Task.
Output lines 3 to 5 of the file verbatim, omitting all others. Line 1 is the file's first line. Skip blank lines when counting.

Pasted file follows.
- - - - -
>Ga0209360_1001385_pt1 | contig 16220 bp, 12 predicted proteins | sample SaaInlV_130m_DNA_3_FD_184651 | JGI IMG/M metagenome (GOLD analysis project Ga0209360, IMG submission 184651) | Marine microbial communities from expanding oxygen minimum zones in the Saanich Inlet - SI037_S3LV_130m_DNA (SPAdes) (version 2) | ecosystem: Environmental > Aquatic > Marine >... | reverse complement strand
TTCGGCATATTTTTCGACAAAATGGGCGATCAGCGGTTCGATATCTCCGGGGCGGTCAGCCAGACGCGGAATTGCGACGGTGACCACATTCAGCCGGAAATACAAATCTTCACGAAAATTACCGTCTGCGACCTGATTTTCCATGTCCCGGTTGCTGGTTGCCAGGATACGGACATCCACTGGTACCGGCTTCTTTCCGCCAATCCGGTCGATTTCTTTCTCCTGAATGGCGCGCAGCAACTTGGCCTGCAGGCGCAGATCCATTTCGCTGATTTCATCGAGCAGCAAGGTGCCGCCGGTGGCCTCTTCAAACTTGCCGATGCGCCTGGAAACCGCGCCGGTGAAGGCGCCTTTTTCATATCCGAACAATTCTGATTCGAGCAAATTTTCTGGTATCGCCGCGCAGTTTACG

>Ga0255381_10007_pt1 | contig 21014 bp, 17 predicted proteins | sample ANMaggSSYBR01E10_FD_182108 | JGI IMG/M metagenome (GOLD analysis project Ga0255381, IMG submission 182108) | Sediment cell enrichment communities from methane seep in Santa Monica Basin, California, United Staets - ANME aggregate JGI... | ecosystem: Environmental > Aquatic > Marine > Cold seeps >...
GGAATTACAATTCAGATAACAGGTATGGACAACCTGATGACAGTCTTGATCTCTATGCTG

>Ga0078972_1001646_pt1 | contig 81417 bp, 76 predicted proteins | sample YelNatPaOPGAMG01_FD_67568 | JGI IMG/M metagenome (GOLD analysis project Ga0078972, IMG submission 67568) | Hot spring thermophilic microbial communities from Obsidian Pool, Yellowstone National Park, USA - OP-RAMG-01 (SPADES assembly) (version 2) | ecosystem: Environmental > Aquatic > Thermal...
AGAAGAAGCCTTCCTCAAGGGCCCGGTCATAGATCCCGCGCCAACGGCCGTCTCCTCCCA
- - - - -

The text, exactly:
>Ga0255381_10007_pt1 | contig 21014 bp, 17 predicted proteins | sample ANMaggSSYBR01E10_FD_182108 | JGI IMG/M metagenome (GOLD analysis project Ga0255381, IMG submission 182108) | Sediment cell enrichment communities from methane seep in Santa Monica Basin, California, United Staets - ANME aggregate JGI... | ecosystem: Environmental > Aquatic > Marine > Cold seeps >...
GGAATTACAATTCAGATAACAGGTATGGACAACCTGATGACAGTCTTGATCTCTATGCTG

>Ga0078972_1001646_pt1 | contig 81417 bp, 76 predicted proteins | sample YelNatPaOPGAMG01_FD_67568 | JGI IMG/M metagenome (GOLD analysis project Ga0078972, IMG submission 67568) | Hot spring thermophilic microbial communities from Obsidian Pool, Yellowstone National Park, USA - OP-RAMG-01 (SPADES assembly) (version 2) | ecosystem: Environmental > Aquatic > Thermal...